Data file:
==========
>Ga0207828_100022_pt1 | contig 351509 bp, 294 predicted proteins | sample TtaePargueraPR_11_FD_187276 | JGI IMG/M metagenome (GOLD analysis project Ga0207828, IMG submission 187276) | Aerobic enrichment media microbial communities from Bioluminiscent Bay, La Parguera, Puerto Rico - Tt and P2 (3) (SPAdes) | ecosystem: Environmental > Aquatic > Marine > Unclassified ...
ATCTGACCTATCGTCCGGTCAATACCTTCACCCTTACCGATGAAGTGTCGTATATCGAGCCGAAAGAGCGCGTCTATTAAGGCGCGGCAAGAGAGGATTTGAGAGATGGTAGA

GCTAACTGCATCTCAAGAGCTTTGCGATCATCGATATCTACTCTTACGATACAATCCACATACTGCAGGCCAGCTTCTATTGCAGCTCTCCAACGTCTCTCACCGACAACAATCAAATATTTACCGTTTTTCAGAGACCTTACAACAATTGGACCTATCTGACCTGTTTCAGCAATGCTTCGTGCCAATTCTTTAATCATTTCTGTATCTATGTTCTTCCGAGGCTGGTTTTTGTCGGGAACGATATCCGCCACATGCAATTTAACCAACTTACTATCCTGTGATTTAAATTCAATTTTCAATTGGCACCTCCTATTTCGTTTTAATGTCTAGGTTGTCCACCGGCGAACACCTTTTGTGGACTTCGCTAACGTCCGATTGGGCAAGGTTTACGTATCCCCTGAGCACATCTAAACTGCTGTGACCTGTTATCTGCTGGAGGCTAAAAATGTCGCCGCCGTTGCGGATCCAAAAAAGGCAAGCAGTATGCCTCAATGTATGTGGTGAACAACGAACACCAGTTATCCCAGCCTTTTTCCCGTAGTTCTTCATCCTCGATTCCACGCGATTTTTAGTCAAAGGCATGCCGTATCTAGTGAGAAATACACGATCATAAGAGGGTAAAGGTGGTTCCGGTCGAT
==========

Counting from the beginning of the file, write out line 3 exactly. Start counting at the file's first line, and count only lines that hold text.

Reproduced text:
GCTAACTGCATCTCAAGAGCTTTGCGATCATCGATATCTACTCTTACGATACAATCCACATACTGCAGGCCAGCTTCTATTGCAGCTCTCCAACGTCTCTCACCGACAACAATCAAATATTTACCGTTTTTCAGAGACCTTACAACAATTGGACCTATCTGACCTGTTTCAGCAATGCTTCGTGCCAATTCTTTAATCATTTCTGTATCTATGTTCTTCCGAGGCTGGTTTTTGTCGGGAACGATATCCGCCACATGCAATTTAACCAACTTACTATCCTGTGATTTAAATTCAATTTTCAATTGGCACCTCCTATTTCGTTTTAATGTCTAGGTTGTCCACCGGCGAACACCTTTTGTGGACTTCGCTAACGTCCGATTGGGCAAGGTTTACGTATCCCCTGAGCACATCTAAACTGCTGTGACCTGTTATCTGCTGGAGGCTAAAAATGTCGCCGCCGTTGCGGATCCAAAAAAGGCAAGCAGTATGCCTCAATGTATGTGGTGAACAACGAACACCAGTTATCCCAGCCTTTTTCCCGTAGTTCTTCATCCTCGATTCCACGCGATTTTTAGTCAAAGGCATGCCGTATCTAGTGAGAAATACACGATCATAAGAGGGTAAAGGTGGTTCCGGTCGAT